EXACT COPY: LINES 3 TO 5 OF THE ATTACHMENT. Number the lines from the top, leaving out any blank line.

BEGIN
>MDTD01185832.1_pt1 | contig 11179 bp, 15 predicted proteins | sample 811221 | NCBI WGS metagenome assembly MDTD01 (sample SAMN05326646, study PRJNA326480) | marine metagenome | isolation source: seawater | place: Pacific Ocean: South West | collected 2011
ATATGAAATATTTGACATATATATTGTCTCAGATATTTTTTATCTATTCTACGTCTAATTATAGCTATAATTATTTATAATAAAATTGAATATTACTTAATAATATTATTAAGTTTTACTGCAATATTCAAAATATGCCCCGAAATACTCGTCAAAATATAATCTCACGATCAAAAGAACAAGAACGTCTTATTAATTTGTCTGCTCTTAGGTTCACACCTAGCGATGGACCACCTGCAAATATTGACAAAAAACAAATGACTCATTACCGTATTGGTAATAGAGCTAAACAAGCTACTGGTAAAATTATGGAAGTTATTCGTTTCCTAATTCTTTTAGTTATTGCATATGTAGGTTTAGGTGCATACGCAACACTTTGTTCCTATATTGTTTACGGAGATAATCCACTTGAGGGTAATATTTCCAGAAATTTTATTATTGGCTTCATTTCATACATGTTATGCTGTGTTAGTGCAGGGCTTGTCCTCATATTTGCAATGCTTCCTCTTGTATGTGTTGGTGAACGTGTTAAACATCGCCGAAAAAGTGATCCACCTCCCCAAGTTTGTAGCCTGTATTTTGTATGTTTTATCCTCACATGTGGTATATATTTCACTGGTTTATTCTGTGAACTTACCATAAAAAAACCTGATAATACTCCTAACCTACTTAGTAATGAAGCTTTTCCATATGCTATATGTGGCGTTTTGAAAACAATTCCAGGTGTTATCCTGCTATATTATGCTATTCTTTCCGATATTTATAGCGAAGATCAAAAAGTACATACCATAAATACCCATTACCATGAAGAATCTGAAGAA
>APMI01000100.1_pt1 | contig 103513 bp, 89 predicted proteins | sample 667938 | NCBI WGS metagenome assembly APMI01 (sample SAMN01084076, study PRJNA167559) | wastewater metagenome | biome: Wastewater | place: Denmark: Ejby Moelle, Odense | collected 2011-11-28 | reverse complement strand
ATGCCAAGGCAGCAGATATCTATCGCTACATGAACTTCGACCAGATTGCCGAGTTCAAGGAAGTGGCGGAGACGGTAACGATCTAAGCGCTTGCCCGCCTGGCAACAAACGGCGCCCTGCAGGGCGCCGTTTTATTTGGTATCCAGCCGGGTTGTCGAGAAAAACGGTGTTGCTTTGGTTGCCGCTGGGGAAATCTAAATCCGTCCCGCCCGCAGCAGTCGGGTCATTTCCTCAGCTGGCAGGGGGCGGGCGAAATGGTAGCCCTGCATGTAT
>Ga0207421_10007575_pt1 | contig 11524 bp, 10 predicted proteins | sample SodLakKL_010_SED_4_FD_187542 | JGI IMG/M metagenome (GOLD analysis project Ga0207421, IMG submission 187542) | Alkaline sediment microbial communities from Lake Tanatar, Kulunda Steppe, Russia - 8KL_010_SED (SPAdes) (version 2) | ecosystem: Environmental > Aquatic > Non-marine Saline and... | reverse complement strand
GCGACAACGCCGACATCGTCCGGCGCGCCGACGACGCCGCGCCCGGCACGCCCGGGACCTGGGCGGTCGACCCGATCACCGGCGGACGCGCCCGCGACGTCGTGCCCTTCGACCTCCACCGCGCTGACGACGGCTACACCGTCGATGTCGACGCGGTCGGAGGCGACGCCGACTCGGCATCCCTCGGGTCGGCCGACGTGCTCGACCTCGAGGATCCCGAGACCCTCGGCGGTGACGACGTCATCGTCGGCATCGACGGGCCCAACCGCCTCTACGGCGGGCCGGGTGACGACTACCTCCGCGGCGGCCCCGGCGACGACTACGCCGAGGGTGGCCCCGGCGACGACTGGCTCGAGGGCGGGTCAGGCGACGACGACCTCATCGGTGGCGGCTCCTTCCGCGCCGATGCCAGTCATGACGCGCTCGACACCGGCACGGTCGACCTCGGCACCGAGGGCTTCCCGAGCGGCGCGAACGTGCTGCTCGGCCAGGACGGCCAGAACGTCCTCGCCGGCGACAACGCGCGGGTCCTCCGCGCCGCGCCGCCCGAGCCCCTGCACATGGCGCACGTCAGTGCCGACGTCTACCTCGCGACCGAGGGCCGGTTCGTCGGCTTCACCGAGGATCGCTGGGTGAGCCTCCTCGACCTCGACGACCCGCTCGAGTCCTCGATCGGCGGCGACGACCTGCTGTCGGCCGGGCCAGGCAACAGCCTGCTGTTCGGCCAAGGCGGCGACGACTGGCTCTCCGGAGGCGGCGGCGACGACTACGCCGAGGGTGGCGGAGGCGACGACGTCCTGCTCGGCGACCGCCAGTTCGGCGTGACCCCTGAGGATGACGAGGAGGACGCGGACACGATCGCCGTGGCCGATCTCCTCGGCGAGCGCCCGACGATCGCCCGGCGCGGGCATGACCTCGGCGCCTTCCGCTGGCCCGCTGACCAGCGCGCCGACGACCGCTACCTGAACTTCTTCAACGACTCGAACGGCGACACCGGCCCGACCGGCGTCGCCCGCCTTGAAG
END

>APMI01000100.1_pt1 | contig 103513 bp, 89 predicted proteins | sample 667938 | NCBI WGS metagenome assembly APMI01 (sample SAMN01084076, study PRJNA167559) | wastewater metagenome | biome: Wastewater | place: Denmark: Ejby Moelle, Odense | collected 2011-11-28 | reverse complement strand
ATGCCAAGGCAGCAGATATCTATCGCTACATGAACTTCGACCAGATTGCCGAGTTCAAGGAAGTGGCGGAGACGGTAACGATCTAAGCGCTTGCCCGCCTGGCAACAAACGGCGCCCTGCAGGGCGCCGTTTTATTTGGTATCCAGCCGGGTTGTCGAGAAAAACGGTGTTGCTTTGGTTGCCGCTGGGGAAATCTAAATCCGTCCCGCCCGCAGCAGTCGGGTCATTTCCTCAGCTGGCAGGGGGCGGGCGAAATGGTAGCCCTGCATGTAT
>Ga0207421_10007575_pt1 | contig 11524 bp, 10 predicted proteins | sample SodLakKL_010_SED_4_FD_187542 | JGI IMG/M metagenome (GOLD analysis project Ga0207421, IMG submission 187542) | Alkaline sediment microbial communities from Lake Tanatar, Kulunda Steppe, Russia - 8KL_010_SED (SPAdes) (version 2) | ecosystem: Environmental > Aquatic > Non-marine Saline and... | reverse complement strand